Disgraced lawyer leaves clients "destitute"

by Mackenzie McCarty30 Apr 2014
In February this year, NZ Lawyer reported on disgraced lawyer Eion Castles, who was struck off by the New Zealand Lawyers and Conveyancers Disciplinary Tribunal. The tribunal found Castles guilty of gross overcharging for rendering fees of $943,721.54 when a fair and reasonable fee was only $462,000.

Castles was ordered to repay his victims, Auckland couple Min and Alan Wilson, $428,000. However, three days before his penalty hearing, Castles declared himself bankrupt, leaving the Wilsons destitute.

Retired District Court Judge, current deputy chair of the Lawyers' Disciplinary Tribunal and close friend of the Wilsons, Bernard Kendall, recently contacted NZ Lawyer to describe the Wilsons’ situation.

“Our friends Min and Alan Wilson’s nightmare began in 2005 with their first lawyer naming them instead of their family trust as plaintiffs in their leaky home proceedings.  The proceedings were then out of time to allow a change of plaintiff.

“Over a period of years [Castles] charged them legal fees of more than $1 million, which was assessed by two barristers appointed by the Law Society to be at least $600,000 too much.”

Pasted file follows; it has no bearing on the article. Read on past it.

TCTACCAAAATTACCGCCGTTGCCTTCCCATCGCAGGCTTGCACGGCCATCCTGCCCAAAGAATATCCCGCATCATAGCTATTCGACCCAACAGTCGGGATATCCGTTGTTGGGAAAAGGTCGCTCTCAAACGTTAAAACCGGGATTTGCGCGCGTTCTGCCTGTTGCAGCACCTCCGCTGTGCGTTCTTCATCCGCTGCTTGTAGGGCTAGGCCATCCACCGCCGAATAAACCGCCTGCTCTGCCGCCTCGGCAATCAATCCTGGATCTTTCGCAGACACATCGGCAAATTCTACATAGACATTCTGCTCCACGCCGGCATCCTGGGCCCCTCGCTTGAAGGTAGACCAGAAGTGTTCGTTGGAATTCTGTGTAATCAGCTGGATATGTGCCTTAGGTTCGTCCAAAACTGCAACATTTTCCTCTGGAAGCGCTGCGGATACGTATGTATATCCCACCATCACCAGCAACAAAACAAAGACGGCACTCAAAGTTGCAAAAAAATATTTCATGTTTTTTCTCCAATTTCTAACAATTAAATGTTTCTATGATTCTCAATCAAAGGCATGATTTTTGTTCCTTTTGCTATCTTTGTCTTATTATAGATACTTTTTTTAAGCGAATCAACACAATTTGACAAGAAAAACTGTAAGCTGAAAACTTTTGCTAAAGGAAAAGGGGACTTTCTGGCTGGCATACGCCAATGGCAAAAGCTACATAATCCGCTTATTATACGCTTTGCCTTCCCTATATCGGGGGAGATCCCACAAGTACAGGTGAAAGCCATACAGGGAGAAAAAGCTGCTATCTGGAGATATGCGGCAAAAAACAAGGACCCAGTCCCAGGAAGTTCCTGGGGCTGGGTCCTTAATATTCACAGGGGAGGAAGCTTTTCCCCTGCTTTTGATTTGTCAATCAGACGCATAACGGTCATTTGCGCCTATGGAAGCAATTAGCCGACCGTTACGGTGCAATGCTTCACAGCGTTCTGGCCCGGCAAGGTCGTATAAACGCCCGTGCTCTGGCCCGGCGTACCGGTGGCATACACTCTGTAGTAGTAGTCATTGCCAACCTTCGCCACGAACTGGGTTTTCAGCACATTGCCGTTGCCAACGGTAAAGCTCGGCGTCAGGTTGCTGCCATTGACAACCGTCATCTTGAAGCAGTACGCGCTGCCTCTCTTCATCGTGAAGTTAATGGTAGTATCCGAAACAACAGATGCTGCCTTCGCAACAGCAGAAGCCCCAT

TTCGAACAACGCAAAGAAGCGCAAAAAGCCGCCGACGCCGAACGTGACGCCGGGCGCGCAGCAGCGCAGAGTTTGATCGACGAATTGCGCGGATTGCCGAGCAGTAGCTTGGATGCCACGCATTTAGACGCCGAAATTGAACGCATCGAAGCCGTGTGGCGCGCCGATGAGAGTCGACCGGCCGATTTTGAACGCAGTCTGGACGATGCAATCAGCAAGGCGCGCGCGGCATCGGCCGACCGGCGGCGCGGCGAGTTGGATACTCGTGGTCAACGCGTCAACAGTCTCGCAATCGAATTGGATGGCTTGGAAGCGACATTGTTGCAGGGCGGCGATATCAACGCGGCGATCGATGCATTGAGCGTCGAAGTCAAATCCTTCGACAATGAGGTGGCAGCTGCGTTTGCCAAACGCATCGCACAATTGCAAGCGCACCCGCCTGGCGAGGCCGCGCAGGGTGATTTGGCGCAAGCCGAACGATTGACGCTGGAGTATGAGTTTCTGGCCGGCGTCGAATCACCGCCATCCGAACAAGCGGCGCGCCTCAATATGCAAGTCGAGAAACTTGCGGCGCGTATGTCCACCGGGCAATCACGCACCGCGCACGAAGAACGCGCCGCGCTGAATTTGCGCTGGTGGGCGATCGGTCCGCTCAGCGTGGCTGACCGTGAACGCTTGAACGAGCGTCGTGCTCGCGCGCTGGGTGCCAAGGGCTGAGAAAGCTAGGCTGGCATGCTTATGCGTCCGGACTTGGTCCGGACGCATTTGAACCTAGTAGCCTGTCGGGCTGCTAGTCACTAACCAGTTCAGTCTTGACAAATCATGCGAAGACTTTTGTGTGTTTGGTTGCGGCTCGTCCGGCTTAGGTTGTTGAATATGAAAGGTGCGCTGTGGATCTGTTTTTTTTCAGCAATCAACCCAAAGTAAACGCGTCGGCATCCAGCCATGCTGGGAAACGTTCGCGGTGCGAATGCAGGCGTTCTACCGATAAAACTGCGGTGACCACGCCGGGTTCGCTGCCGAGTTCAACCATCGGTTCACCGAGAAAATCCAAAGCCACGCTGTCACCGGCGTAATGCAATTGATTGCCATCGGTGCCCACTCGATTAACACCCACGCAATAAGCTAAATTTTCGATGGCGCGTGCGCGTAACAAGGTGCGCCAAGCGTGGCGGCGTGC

Castles lack of payment to the Wilsons has left the couple “destitute”, says Kendall.

“They have no home, no money, no investments and are living in a rented 60sqm cottage that is very old and run down.  Their furniture is threadbare and their elderly car is rusting. After selling their house to pay fees, they house sat for friends and moved 29 times,” he says.

“On top of all this, Alan, 71, is in his fourth year of chemotherapy for liver cancer.  Min, aged 68, still works as a sales rep and they both get National Super but Alan is not well enough to work.”

In an effort to aid the Wilsons in getting their lives somewhat back to normal, Kendall and his wife Diane, along with Richard and Joylyn Yates, have set up a donation fund on charity website Give a Little.

As of time of writing, the site had raised $33,395.00 for the Wilsons – a good start, but far from the hundreds of thousands they lost. If any NZ Lawyer readers wish to donate, please follow the link here.